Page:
Move from the START to the FINISH by moving across or down to the next square. Can you find a route to make these totals?

Place the numbers 1 to 10 in the circles so that each number is the difference between the two numbers just below it.

Tom and Ben visited Numberland. Use the maps to work out the number of points each of their routes scores.

Number problems at primary level that require careful consideration.

In your bank, you have three types of coins. The number of spots shows how much they are worth. Can you choose coins to exchange with the groups given to make the same total?

In how many ways could Mrs Beeswax put ten coins into her three puddings so that each pudding ended up with at least two coins?

Place this "worm" on the 100 square and find the total of the four squares it covers. Keeping its head in the same place, what other totals can you make?

Use these head, body and leg pieces to make Robot Monsters which are different heights.

Can you make a train the same length as Laura's but using three differently coloured rods? Is there only one way of doing it?

This challenge focuses on finding the sum and difference of pairs of two-digit numbers.

This task follows on from Build it Up and takes the ideas into three dimensions!

Find the sum and difference between a pair of two-digit numbers. Now find the sum and difference between the sum and difference! What happens?

There are to be 6 homes built on a new development site. They could be semi-detached, detached or terraced houses. How many different combinations of these can you find?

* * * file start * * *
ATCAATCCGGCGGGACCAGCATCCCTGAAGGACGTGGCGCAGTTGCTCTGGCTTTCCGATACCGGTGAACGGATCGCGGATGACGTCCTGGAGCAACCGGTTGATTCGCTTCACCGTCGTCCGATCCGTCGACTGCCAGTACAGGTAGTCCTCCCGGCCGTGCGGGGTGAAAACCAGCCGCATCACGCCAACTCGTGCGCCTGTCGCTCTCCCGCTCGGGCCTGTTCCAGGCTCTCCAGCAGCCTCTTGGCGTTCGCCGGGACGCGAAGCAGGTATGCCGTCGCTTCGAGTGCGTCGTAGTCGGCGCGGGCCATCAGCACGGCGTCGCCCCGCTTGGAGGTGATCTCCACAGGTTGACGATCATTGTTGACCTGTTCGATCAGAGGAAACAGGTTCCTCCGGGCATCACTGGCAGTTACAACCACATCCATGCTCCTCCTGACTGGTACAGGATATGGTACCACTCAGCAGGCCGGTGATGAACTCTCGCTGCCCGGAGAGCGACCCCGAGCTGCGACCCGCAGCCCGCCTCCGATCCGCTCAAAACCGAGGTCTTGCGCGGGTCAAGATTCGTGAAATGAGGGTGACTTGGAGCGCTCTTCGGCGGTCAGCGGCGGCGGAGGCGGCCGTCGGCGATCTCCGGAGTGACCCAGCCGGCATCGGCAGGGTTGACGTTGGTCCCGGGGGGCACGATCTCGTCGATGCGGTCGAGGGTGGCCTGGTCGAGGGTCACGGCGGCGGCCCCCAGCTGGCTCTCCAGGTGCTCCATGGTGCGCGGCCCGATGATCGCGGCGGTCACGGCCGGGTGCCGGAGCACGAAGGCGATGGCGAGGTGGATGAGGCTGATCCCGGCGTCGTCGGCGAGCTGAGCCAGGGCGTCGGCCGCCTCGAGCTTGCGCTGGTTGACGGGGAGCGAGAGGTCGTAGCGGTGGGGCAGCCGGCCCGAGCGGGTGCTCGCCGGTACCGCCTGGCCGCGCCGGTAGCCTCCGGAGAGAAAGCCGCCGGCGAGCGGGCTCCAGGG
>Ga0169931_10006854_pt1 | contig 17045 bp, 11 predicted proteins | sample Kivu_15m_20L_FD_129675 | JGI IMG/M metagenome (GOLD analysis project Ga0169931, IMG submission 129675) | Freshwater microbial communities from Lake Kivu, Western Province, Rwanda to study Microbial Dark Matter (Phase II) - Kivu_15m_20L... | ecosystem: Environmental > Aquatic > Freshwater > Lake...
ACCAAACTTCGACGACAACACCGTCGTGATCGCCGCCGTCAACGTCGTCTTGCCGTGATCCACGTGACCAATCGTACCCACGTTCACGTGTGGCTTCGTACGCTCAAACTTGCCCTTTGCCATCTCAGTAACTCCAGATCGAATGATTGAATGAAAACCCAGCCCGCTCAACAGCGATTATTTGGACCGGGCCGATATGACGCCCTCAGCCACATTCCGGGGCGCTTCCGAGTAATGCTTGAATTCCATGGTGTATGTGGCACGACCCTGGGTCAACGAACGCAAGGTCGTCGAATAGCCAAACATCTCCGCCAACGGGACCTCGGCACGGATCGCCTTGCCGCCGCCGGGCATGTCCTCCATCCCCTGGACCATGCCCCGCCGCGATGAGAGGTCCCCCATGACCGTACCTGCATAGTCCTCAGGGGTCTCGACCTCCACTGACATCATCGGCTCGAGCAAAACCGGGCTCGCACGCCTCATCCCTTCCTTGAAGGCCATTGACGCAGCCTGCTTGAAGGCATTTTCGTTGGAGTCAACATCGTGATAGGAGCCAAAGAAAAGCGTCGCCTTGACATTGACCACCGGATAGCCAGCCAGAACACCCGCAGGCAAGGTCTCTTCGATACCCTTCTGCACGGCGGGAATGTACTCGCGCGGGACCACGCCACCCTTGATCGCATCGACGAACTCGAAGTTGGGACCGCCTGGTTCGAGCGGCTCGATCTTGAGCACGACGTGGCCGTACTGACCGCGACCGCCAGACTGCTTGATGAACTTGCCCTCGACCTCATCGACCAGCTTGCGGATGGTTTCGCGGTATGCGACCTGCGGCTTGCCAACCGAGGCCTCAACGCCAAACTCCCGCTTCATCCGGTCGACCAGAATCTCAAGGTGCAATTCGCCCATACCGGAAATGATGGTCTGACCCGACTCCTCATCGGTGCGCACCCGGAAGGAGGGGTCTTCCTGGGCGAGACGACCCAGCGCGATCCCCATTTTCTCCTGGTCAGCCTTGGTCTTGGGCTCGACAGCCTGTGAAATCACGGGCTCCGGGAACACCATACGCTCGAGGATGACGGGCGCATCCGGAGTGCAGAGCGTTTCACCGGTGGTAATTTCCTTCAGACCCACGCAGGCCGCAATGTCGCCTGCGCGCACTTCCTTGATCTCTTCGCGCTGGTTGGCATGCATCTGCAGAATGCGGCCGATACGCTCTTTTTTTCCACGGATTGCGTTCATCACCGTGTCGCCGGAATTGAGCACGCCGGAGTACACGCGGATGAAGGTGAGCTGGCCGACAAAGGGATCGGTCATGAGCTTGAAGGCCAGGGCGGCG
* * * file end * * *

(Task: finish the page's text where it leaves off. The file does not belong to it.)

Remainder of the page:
Find your way through the grid starting at 2 and following these operations. What number do you end on?

If we had 16 light bars which digital numbers could we make? How will you know you've found them all?

Can you find all the ways to get 15 at the top of this triangle of numbers?

This magic square has operations written in it, to make it into a maze. Start wherever you like, go through every cell and go out a total of 15!

Make a pair of cubes that can be moved to show all the days of the month from the 1st to the 31st.

Using the statements, can you work out how many of each type of rabbit there are in these pens?

Use your logical-thinking skills to deduce how much Dan's crisps and ice-cream cost altogether.

Look carefully at the numbers. What do you notice? Can you make another square using the numbers 1 to 16, that displays the same properties?

Can you put plus signs in so this is true? 1 2 3 4 5 6 7 8 9 = 99 How many ways can you do it?

The Vikings communicated in writing by making simple scratches on wood or stones called runes. Can you work out how their code works using the table of the alphabet?

Ben and his mum are planting garlic. Use the interactivity to help you find out how many cloves of garlic they might have had.

There are nine teddies in Teddy Town - three red, three blue and three yellow. There are also nine houses, three of each colour. Can you put them on the map of Teddy Town according to the rules?